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Learn More About the Issues of Plastic Bags

Questions & Answers About Plastic Bags

Where do plastic bags come from?


​​Plastic bags are from the same source as all plastic: hydrocarbons. Like everything else manufactured from this non-renewable resource, it has two major drawbacks: manufacturing emits considerable amounts of pollution, and the product is not biodegradable. In other words, it is difficult to produce, and nearly impossible to get rid of once produced.


Why would I buy reusable bags when plastic bags are free? 

​​According to The Wall Street Journal, the U.S. goes through 100 billion plastic shopping bags annually at an estimated cost to retailers of $4 billion.

What happens to plastic bags in landfills? 

​​Plastic bags can take up to 1,000 years to decompose in landfills.

Are paper bags better then plastic bags?
 

Not necessarily. ​​It takes more than four times as much energy to manufacture a paper bag as it does to manufacture a plastic bag. 14 million trees are cut annually to produce the 10 billion paper grocery bags used by Americans alone. The plastic industry would have you believe that is why we should not ban plastic. The real solution: reusable bags.

What about recycling plastic bags? 

Less than 10% of plastic bags are recycled. Many bags collected for recycling never get recycled. A growing trend is to ship them to Third world countries like India and China which are rapidly becoming the dumping grounds for the Western world's glut of recyclables. Rather than being recycled they are cheaply incinerated under more lax environmental laws. It costs $4,000 to process and recycle 1 ton of plastic bags, which can then be sold on the commodities market for $32.

What can I do to make a difference? 

​​Pledge to help York reduce plastic bag waste by using reusable bags when you shop and recycling plastic packaging instead of adding it to the town's landfill. Start the habit of reducing your contribution to the plastic bag waste in your community. Send a link to our website to your friends and family so they can  learn more about the issue.


References: 
Sierraclub.org; ​envirosax.com/plastic_bag_facts; whoi.edu. Additional sources cited directly in the text. 

According to the EPA, between 500 billion and a trillion plastic bags are consumed worldwide each year. Americans alone throw away over 100 billion bags a year.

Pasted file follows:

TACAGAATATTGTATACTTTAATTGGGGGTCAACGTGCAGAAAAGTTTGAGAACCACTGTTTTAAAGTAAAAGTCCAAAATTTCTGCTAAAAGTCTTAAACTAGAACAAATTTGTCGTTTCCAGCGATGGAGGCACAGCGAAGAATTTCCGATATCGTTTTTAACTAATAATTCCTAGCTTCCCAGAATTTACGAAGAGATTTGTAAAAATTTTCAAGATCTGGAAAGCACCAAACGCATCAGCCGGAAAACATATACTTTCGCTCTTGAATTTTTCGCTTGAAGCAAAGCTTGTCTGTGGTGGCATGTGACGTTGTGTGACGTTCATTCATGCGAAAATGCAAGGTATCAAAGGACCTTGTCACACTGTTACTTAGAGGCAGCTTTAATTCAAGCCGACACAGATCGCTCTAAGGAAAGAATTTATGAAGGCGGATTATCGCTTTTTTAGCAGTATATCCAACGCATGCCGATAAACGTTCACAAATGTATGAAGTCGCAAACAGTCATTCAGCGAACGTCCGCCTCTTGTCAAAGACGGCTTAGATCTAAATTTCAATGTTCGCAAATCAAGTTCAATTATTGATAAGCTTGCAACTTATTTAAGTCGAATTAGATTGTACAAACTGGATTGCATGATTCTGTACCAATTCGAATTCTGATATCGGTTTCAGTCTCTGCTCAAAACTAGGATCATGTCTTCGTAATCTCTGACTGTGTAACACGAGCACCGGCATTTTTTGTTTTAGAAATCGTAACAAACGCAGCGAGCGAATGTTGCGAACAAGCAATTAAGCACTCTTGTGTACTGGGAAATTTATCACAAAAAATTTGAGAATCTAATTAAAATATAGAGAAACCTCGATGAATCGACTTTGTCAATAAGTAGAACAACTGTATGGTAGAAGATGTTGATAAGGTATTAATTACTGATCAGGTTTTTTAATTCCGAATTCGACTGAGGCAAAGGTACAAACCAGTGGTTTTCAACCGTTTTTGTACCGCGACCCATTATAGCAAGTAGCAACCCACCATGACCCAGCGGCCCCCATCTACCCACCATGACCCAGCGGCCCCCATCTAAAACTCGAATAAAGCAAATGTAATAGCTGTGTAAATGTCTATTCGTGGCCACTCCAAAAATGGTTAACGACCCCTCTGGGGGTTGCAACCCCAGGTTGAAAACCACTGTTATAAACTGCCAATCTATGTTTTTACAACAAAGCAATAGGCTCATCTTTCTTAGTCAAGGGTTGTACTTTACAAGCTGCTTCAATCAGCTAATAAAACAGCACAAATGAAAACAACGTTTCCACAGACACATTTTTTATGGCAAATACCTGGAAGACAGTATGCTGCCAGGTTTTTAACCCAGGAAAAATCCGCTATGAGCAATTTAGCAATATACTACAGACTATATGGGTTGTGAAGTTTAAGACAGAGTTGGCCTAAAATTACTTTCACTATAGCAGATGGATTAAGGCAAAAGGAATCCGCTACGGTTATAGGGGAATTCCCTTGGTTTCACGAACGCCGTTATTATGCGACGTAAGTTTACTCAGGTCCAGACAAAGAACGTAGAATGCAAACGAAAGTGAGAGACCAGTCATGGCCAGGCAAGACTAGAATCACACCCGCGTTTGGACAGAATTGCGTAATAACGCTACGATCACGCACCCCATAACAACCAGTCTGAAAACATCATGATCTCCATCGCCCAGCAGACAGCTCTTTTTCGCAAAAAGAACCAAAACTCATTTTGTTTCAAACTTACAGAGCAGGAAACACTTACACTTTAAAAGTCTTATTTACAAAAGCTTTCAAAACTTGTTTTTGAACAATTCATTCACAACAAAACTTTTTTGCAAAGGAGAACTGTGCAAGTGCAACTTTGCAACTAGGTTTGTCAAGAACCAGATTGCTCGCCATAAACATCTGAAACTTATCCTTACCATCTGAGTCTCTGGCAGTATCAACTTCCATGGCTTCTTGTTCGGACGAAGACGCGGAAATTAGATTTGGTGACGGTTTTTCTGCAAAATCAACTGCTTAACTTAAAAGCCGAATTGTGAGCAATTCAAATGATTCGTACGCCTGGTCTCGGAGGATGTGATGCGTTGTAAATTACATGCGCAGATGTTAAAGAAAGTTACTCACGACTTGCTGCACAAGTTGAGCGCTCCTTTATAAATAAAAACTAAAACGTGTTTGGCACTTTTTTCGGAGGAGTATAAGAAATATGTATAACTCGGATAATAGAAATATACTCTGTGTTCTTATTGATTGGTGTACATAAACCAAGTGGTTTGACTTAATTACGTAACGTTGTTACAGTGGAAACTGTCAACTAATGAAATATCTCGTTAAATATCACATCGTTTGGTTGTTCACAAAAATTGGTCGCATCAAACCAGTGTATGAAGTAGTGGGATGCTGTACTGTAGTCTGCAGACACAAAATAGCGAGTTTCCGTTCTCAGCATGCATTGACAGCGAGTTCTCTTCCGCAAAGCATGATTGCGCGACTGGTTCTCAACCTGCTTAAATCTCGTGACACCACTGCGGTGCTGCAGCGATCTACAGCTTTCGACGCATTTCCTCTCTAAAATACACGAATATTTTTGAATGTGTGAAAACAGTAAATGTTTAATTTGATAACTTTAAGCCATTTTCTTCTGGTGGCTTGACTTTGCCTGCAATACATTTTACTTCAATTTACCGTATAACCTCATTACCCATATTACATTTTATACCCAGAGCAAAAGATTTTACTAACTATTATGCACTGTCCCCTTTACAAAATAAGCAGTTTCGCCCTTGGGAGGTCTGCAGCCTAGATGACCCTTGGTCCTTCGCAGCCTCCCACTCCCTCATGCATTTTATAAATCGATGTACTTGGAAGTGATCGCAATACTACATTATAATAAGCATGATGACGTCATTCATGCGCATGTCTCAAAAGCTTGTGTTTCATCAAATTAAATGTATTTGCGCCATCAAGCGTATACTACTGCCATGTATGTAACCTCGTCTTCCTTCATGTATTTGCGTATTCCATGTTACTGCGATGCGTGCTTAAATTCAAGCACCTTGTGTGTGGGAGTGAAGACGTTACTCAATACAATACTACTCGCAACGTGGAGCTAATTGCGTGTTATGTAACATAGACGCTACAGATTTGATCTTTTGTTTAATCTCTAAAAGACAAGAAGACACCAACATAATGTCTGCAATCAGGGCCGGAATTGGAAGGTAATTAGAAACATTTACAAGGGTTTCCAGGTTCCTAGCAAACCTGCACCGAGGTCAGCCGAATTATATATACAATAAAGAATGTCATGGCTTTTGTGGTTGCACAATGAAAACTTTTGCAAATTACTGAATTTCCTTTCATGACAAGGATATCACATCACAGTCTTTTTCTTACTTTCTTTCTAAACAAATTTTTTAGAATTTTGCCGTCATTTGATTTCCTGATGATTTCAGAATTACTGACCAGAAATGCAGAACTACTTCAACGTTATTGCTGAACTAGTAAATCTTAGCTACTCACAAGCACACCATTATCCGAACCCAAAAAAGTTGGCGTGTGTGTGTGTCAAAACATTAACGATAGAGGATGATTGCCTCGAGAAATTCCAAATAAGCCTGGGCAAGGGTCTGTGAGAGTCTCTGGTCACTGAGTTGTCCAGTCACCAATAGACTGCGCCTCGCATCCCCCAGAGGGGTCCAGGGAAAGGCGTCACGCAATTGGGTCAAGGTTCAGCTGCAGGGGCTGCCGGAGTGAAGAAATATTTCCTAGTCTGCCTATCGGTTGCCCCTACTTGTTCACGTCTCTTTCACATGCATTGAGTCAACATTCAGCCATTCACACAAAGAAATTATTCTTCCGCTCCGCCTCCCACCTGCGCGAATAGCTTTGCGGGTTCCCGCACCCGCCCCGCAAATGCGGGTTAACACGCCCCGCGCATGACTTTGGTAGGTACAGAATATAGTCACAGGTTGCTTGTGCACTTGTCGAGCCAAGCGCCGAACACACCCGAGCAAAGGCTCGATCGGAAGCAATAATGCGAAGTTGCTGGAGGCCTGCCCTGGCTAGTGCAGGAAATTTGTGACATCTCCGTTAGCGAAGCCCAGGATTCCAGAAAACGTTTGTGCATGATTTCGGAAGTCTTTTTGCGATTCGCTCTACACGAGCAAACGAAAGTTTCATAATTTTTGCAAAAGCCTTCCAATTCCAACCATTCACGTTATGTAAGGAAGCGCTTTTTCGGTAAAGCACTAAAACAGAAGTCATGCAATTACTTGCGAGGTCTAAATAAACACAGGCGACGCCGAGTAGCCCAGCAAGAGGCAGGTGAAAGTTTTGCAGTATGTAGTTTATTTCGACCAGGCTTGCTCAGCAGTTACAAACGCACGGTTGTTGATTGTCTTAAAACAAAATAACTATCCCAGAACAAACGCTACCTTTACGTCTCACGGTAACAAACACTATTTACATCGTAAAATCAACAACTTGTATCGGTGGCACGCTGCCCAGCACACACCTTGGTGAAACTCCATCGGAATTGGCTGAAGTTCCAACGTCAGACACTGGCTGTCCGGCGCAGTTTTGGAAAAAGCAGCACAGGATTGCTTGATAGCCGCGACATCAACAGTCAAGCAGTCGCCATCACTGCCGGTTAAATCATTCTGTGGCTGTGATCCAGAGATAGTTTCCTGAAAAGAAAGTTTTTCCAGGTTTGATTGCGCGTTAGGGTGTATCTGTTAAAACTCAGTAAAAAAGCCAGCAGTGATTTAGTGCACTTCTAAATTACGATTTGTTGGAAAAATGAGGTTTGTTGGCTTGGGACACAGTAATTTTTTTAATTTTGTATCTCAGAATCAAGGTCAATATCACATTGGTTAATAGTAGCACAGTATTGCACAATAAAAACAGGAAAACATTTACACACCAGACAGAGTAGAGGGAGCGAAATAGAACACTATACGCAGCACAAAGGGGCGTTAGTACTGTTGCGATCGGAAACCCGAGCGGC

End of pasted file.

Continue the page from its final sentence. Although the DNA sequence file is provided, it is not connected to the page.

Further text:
EPA Infographic on Municipal Waste
Source: US EPA
(Click image for full infographic on EPA site)

Every hour, approximately 200,000 plastic bags are added to landfills. Those bags may take up to 1,000 years to break down. For the plastic bags that become litter, rain washes them into bodies of water where they threaten the lives of avian and marine species that can die from consuming or choking on the bags. Plastic pollution travels through our local waterways, eventually reaching the global oceans. On average, 46,000 pieces of plastic are swirling in each square mile of our oceans.

The mass consumption of plastic products has created a plastic wasteland in our Ocean. Great ocean currents combined with large amount of non-biodegradable waste have resulted in two swirling vortexes—twice the size of Texas—full of plastic trash. These vortexes did not exist 50 years ago. [Hear more about the Pacific Vortexes on YouTube.]

The proliferation of plastic waste endangers fish and wildlife. A 2005 study found that almost 200 species of marine life are adversely affected by plastic bag pollution. Tens of thousands of whales, birds, seals, and turtles are killed annually from plastic bags.

Fish and wildlife mortalities are caused by: strangulation, restricted mobility, and disrupted digestion. Marine animals often mistake plastic bags for food, such as jellyfish. Once eaten, the bags cannot be processed and block the digestive system, making it very difficult for animals to get proper nutrition, and can lead to a slow and painful death from starvation or dehydration. To make matters worse, when the creature dies and decomposes, the plastic bags will be re-released into the environment.

(http://www.citizenscampaign.org/campaigns/plastic-bags.asp)